Tuesday, May 01, 2007

Oak Park Preschools

Nutmeg, Fil and I visited three preschools in OP today. We planned to visit four but we could barely get to the three. I was able to eliminate all three from the running, so if we don't like the fourth one tomorrow, we'll have to send her to the expensive one. None of them were terrible, but they didn't make the cut, either.

It was a gorgeous morning when we arrivedin Oak Park, and the first school, the Language and Music School, was right downtown across froma beautiful park. It made me feel excited about our upcoming summer in OP.

We started out with a Spanish music and movement sample class, for which we paid $15. Nutmeg enjoyed it. I wouldn't mind enrolling for the class. I was put off by the fact that if we enroll, I will have to pay for Fil too because they charge for babies over 3 months. Seems a bit young to me. But Fil actually seemed to love the class, and one of the other moms commented on how she was grinning and even trying to move to the music.

After the class I found out that most of the other students -- 3 or 4 out of 5 or 6 -- are actually students at the preschool whose parents pay extra for them to leave the preschool for the music and movement class. I found this odd. Why not incorporate this material into the class they are already paying for? The teacher, who is also the director, said she would bring the kids back to the preschool and then come back and answer my questions. I asked if we could follow along and get a peek at the preschool, but she said we coudln't.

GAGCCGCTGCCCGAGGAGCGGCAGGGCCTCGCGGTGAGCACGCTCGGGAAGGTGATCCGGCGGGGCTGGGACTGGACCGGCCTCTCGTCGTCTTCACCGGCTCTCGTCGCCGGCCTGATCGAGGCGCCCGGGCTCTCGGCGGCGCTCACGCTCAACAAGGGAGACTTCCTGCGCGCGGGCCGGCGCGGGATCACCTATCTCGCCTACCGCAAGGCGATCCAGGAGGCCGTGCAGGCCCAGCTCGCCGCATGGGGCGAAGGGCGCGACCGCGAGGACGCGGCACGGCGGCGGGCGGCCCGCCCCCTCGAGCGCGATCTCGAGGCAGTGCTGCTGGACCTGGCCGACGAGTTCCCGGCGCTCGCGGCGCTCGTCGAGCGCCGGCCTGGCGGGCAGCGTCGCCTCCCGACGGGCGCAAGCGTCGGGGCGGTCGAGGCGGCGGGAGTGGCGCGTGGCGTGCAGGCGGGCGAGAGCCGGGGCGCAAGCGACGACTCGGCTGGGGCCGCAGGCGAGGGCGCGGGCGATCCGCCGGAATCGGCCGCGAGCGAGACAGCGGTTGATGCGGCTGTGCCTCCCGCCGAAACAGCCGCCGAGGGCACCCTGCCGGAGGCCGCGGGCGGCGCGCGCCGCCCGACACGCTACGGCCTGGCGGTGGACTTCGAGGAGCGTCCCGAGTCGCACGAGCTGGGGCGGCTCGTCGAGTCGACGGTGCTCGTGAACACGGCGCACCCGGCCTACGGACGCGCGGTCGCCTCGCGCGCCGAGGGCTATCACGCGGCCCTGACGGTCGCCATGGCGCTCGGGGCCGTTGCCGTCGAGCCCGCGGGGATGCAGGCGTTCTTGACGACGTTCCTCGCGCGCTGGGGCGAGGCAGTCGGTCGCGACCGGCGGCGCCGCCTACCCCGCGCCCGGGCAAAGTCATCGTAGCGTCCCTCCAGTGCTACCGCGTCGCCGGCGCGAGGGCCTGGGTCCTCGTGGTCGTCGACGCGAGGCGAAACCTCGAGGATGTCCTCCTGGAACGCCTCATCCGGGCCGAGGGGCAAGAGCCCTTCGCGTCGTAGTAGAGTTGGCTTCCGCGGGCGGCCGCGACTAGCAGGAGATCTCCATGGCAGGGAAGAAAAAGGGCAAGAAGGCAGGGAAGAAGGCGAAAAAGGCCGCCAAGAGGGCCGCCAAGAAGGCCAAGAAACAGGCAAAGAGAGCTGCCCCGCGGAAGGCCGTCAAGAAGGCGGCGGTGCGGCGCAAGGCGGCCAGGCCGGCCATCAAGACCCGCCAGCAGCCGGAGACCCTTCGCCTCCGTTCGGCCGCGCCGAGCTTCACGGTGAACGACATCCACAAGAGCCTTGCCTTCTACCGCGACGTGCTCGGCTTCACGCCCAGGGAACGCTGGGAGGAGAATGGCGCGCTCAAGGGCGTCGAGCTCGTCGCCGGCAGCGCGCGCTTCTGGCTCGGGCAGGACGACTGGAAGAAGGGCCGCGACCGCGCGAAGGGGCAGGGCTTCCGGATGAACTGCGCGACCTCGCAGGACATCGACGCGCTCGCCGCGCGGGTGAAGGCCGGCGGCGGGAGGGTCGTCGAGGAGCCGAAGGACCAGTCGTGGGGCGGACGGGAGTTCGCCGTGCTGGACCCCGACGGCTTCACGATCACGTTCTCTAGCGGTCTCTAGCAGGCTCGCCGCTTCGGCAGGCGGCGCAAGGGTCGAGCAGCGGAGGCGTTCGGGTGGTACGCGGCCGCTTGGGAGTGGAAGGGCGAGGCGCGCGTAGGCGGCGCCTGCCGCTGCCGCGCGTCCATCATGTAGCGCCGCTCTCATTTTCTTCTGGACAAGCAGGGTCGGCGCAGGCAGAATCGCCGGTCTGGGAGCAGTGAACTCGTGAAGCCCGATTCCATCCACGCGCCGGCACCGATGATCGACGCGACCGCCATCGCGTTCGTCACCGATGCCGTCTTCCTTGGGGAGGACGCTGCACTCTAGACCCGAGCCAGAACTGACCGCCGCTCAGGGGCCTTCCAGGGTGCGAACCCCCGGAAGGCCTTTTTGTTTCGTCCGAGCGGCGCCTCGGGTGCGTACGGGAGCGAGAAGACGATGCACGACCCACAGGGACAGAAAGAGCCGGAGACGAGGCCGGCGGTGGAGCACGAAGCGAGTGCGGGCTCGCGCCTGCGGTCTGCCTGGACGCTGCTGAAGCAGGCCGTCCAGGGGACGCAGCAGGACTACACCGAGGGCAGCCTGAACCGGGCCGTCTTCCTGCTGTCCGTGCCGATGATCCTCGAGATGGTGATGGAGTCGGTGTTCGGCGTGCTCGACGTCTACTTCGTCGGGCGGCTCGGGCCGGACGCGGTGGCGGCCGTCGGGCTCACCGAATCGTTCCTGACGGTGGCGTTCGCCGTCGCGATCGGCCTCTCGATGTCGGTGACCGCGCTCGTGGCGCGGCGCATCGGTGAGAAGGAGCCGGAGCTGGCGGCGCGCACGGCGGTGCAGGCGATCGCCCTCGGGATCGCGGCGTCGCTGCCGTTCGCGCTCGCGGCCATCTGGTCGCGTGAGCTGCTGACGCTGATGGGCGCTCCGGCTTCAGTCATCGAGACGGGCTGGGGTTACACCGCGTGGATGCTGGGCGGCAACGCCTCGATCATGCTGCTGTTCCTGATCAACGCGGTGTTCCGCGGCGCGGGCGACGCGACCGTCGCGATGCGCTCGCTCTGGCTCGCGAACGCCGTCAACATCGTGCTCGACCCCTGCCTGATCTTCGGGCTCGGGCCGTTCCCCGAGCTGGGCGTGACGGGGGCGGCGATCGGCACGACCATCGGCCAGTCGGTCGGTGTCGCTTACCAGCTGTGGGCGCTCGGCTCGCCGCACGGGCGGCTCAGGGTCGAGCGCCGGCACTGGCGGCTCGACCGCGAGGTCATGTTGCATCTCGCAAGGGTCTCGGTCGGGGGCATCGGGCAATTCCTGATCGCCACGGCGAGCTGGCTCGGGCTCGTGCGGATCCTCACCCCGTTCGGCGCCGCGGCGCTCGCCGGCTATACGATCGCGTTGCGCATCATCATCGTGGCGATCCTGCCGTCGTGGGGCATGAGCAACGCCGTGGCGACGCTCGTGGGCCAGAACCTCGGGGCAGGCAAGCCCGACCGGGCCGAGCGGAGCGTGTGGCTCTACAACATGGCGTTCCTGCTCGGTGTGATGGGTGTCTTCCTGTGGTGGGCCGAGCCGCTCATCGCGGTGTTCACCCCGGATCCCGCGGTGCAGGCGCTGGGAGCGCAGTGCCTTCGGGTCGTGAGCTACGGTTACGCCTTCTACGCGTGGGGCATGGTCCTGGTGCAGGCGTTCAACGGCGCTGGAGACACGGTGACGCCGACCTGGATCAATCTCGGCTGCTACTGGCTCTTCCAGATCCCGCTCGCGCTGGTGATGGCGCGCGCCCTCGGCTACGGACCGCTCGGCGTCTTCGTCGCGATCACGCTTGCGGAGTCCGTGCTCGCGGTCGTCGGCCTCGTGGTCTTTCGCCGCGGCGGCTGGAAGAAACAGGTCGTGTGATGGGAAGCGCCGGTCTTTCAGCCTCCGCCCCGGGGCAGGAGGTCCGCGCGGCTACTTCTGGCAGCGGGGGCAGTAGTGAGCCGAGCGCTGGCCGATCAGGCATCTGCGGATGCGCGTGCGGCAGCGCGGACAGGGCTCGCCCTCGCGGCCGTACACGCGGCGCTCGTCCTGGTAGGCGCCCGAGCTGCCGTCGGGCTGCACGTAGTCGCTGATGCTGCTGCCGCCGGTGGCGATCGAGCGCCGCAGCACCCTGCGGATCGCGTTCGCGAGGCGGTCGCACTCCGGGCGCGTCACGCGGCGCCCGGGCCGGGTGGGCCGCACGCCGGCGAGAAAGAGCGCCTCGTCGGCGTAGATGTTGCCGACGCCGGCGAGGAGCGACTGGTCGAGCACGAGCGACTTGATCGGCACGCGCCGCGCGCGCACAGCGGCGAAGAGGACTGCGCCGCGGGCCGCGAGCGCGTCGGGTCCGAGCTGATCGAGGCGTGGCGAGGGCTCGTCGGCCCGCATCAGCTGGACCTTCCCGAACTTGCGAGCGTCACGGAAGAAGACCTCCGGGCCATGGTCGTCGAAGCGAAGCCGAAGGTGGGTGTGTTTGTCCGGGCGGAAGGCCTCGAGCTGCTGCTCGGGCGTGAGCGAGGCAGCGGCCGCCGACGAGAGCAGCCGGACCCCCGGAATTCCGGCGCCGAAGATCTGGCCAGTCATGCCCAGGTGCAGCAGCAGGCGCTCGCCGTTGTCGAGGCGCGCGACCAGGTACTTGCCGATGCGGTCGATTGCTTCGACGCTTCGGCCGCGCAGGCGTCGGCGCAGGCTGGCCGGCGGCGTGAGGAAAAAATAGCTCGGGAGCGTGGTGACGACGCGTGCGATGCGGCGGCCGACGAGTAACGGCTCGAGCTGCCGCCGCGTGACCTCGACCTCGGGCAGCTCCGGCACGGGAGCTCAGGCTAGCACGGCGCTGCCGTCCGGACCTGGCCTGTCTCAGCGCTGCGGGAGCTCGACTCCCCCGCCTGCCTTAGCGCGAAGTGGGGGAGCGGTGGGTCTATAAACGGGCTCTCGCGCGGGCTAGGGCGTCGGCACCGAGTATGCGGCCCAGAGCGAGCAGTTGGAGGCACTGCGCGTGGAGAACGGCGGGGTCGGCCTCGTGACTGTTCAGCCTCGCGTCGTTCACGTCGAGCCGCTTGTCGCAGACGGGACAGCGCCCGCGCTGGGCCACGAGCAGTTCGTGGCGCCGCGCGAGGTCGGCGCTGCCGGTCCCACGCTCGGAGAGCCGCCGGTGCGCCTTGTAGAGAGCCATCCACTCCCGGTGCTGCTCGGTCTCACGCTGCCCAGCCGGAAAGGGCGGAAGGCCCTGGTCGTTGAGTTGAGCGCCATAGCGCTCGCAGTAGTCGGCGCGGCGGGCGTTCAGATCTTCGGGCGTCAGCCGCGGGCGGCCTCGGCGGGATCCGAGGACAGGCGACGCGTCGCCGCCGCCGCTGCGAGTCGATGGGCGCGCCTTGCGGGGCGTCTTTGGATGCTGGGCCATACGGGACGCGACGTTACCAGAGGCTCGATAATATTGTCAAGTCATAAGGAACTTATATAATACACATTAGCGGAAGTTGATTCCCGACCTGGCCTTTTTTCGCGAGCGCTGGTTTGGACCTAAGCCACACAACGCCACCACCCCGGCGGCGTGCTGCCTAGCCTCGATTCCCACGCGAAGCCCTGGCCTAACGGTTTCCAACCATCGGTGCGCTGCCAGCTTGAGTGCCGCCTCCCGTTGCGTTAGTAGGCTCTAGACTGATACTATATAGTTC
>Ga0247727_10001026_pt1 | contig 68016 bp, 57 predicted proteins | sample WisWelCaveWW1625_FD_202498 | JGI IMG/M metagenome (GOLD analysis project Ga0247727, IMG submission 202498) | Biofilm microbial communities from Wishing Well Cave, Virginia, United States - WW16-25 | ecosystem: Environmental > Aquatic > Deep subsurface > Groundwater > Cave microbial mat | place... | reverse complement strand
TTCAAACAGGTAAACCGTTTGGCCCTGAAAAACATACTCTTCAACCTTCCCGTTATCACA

Turns out they do not allow parents to come in the classroom -- ever. She actually took Nutmeg down to the class for about 5 minutes without me, and Nut had a good time. I could make an appointment to watch the class through a one-way window, and I could tour the classroom area when there were no kids in it.

So that was a deal-breaker for me. Parents should be allowed to dropinto a preschool at any time. If you have to make an appointment to get in there, who knows what's going on at that preschool? Anyway, I did read about the curriculum in their literature and wasn't thrilled with it -- I felt it was too focused on teaching the language instead of the regular preschool stuff.

Next was the Y. By the time we got there it was getting toward the end of the class and the kids were outside playing, so I didn't get to observe all that much. But looking around the room and talking to the teacher revealed one thing I really liked and a couple of things I didn't. I liked it that the 3-year-olds and the jr. kindergarten are in the same room, and Nutmeg would be able to switch to the older group if she wanted to when the younger kids were doing things she already knew, like learning "letter recognition." I didn't like that all the art on display was basically coloring -- preprinted pictures that the kids colored in.

But this was the deal-breaker: When the kids were dismissed, the teacher reminded them to bring vegetables the next day. So when I got to talk to the teacher I asked what the vegetables were for, hoping the kids would be doing something sensory like making soup. She explained that each week they had a theme based on a letter of the alphabet, and this week was V. So they were bringing in canned vegetables to donate to a food pantry (fine) and they watched the cartoon Veggie Tales.